Geez Louise!

Mostly, I’ve been able to resist becoming a sports zombie again. The last time I followed a team with any fervor was back when the Giants won 162 games and got shut out of the World Series with a humiliating final-game loss to the Dodgers. After the angst had eaten a hole through my heart, I vowed to never get so emotionally involved in sports anymore.

I still enjoy the occasional big game, and I still love the pageantry and circus atmosphere… but mostly, I am dispassionate about it.

It’s a game.

And yet… sometimes, I just get caught up in it all over again.

Tonight, Monday Night Football, the Arizona Cardinals (1-5) faced the undefeated Chi-town Bears… and inexplicably were up 17-zip well into the second quarter.

The underdog was winning.

And yet… you could see the panic welling up on the Arizona bench. It’s like landing a lucky punch on the big bruiser… and you’re praying he doesn’t get back up, because you don’t feel you have another lucky punch in you.

The game just ended. Perhaps the most humiliating defeat in NFL history. The Cards did choke, and big time. They didn’t deserve the loss.

But they didn’t do what was needed to win, either.

Ah, the metaphors must be flying all over the joint tonight, as the sports writers send in their stories.

Now, I don’t care what happens to Arizona’s season. I really don’t.

But I feel for those guys. I’ve suffered defeat as great and greater, both personally and as part of a team. I know well the sharp, ice-cold pain in their bellies. It won’t go away anytime soon, either.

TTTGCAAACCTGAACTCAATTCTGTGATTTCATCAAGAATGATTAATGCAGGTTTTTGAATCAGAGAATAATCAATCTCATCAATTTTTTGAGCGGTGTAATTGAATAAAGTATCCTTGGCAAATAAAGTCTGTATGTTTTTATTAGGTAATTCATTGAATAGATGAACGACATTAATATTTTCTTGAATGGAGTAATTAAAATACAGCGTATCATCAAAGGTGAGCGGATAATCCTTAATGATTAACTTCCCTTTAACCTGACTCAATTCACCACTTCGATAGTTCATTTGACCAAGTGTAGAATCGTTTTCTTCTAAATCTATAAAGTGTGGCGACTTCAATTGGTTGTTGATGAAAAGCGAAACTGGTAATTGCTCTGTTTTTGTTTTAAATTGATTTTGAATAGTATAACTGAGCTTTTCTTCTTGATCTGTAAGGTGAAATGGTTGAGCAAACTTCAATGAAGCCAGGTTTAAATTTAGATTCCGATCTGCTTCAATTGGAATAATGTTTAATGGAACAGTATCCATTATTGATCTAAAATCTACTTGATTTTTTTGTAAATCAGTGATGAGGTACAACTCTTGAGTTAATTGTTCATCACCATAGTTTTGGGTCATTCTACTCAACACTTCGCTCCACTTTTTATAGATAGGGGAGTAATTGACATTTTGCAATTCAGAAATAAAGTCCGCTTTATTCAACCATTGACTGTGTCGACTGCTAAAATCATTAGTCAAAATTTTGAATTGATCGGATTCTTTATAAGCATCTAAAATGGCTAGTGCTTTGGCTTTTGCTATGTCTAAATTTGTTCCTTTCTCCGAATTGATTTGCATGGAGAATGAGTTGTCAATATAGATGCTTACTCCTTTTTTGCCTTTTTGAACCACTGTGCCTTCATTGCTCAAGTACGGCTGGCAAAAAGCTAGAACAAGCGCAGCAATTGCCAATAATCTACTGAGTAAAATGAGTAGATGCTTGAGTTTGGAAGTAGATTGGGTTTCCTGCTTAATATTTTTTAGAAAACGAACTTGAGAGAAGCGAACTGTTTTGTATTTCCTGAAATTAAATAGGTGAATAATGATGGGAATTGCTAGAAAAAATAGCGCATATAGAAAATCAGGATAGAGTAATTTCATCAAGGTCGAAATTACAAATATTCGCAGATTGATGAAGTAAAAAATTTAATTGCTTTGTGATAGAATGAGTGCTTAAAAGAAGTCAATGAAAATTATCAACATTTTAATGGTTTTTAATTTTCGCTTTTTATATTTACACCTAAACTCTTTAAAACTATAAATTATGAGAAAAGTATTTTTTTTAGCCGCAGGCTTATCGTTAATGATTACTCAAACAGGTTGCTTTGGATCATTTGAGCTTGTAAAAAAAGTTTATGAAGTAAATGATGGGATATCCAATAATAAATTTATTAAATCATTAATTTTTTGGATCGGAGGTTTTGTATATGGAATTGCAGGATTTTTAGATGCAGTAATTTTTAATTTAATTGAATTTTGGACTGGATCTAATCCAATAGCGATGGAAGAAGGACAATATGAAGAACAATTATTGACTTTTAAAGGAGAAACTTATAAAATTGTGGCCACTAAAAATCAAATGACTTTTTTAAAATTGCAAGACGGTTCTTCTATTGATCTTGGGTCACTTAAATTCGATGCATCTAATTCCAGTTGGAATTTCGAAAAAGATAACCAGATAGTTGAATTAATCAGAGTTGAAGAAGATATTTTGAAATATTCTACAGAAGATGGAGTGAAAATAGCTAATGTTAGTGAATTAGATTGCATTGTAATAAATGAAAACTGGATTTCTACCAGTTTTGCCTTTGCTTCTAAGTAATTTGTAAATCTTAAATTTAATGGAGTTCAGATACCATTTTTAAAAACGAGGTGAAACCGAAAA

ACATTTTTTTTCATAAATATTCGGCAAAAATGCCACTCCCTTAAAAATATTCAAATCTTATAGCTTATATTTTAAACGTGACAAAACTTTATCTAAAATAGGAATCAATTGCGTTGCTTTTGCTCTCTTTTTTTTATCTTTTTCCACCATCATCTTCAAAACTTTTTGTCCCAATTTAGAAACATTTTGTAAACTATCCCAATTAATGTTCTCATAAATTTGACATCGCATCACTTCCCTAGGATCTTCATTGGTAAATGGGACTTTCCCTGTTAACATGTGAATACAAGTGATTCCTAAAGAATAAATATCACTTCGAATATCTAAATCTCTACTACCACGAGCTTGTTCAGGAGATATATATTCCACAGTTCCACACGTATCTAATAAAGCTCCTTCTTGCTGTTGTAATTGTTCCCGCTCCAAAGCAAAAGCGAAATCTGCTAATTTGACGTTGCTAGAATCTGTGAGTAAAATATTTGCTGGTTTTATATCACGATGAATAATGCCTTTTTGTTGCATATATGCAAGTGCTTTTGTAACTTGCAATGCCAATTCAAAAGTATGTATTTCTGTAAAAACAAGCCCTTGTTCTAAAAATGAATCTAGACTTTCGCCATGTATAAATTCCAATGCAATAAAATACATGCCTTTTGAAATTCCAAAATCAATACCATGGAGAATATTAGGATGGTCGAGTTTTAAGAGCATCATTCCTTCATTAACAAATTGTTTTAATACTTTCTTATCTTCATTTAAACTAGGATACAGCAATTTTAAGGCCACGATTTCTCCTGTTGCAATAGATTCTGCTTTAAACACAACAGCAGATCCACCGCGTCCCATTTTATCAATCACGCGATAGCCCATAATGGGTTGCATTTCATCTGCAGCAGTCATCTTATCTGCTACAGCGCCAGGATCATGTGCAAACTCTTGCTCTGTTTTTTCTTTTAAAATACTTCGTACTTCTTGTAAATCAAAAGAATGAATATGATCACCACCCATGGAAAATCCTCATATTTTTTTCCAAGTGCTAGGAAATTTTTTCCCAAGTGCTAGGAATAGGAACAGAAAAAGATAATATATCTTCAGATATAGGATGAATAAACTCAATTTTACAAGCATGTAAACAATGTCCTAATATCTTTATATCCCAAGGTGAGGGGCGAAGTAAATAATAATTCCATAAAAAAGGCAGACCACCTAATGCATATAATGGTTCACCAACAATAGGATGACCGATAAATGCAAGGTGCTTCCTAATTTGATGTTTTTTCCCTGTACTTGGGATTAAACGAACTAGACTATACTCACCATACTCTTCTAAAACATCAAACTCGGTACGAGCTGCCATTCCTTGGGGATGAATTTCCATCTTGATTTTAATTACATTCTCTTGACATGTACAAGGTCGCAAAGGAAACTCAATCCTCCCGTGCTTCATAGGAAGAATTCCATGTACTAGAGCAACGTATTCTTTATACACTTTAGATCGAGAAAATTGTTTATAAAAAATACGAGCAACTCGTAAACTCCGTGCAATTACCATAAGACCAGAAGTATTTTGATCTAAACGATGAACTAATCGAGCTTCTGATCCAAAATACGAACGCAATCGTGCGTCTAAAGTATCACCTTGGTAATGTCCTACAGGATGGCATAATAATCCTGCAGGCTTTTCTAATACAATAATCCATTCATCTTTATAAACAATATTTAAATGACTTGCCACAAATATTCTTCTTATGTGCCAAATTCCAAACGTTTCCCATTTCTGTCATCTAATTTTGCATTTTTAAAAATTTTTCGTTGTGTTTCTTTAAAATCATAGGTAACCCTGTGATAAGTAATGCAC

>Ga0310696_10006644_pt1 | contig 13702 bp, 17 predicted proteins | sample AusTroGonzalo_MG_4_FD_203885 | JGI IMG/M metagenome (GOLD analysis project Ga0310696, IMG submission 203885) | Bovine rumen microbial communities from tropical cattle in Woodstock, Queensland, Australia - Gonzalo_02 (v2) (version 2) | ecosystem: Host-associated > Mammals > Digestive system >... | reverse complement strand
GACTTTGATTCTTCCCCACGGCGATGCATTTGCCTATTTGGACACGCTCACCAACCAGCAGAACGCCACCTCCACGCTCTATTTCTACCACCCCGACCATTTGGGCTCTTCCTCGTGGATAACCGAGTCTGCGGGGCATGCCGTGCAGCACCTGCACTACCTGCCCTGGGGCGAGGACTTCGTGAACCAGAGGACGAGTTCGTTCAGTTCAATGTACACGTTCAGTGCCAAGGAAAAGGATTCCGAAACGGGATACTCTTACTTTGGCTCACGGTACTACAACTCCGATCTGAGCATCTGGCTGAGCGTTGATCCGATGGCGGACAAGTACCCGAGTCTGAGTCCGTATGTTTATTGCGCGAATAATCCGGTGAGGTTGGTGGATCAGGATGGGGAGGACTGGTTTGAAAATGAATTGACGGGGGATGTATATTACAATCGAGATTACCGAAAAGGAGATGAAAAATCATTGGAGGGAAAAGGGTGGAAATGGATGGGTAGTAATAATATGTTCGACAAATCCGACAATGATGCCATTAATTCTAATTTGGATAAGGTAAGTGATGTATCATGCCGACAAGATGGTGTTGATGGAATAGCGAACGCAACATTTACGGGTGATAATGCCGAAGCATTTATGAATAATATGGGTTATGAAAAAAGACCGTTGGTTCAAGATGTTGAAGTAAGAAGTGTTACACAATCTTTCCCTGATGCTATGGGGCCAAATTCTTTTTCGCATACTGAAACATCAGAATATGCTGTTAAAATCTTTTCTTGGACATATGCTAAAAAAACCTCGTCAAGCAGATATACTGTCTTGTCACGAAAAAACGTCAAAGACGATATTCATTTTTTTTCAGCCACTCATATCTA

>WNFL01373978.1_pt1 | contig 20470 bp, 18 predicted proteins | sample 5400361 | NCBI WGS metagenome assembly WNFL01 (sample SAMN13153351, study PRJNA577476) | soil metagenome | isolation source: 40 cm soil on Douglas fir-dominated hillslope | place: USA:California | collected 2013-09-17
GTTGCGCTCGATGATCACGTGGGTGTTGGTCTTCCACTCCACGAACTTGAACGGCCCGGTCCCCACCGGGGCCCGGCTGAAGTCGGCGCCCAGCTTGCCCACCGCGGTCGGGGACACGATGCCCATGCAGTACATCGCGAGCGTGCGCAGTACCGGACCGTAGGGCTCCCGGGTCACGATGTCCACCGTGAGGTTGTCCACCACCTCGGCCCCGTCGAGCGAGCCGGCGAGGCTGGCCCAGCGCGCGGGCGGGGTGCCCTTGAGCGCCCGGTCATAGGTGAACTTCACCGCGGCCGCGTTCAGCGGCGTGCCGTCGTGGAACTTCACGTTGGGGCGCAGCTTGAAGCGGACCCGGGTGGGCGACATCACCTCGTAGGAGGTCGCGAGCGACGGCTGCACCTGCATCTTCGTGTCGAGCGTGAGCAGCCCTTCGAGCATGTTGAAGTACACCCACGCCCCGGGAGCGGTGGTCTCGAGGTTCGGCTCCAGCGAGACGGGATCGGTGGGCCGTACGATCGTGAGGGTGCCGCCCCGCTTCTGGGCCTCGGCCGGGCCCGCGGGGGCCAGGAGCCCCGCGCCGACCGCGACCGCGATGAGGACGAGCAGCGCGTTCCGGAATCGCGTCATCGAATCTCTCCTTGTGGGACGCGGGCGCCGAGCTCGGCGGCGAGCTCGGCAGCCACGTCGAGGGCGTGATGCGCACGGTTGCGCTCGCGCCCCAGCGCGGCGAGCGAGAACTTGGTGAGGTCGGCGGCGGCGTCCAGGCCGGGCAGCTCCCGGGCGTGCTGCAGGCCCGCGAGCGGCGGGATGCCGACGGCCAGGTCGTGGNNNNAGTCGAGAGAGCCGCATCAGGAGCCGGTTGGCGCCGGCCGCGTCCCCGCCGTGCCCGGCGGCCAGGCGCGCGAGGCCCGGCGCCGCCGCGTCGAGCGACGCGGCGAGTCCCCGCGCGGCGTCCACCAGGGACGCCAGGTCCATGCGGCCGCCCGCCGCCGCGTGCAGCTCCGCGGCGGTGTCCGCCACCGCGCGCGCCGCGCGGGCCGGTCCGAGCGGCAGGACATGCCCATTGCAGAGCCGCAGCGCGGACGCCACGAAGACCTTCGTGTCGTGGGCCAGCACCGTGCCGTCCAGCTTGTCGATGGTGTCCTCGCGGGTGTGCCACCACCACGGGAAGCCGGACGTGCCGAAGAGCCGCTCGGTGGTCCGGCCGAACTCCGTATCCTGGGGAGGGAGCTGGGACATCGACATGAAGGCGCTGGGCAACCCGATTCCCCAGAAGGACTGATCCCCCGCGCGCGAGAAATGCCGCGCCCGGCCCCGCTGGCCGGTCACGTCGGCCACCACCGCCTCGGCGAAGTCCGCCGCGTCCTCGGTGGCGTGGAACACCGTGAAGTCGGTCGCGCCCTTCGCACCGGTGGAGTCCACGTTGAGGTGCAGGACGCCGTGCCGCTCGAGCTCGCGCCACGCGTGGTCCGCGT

Losing is one thing. You do your job the best you can, you are faced with struggle and adversary, and somebody’s gotta lose.

But to choke… that’s something else.

That’s the stuff of nightmares for a lifetime.

Sports really is a metaphor for life. And business. Except you aren’t usually playing with an audience dissecting your every move. Unless your failures are truly spectacular, they will be forgotten soon enough.

Listen carefully: There are NO top marketers in the game who have not tasted defeat at some point. In fact, most of the best can curl your hair with tales of disaster and embarrassment and ruin.

Sometimes, even, they choke. Freeze up, do the absolute wrong thing at the wrong time, fumble away a sure victory.

Life isn’t a video game. You don’t get to hit replay when you don’t like where things are going.

A bad (yet accurate) piece of advice I once received comes to mind: Before you decide to marry someone… see how they act when they’re tired, cold, wet, hungry… and lost.

It’s easy to be charming when things are going well. Real character is revealed, however, when things are headed for the compost pile.

I’ve been advising rookies for years how to act to maximize the success arc of their career. There’s a lot resting on your attitude and your mindset. Winners learn to shove negativity into a closet and slam the door shut tight, and keep moving toward the goal no matter what.

But they also learn how to absorb the slings and arrows of outrageous fortune.

I hope you live your entire life without choking. Without blowing a sure thing, without being leveled by a tsunami of bad luck and nervous fumbling. Without ever visiting that haunted, chilly space where you can’t meet anyone’s eye, and everything you are and have striven to be is suddenly in doubt.

But if you do choke, I hope you see it for what it is: A very common human experience that doesn’t have to scar you for life.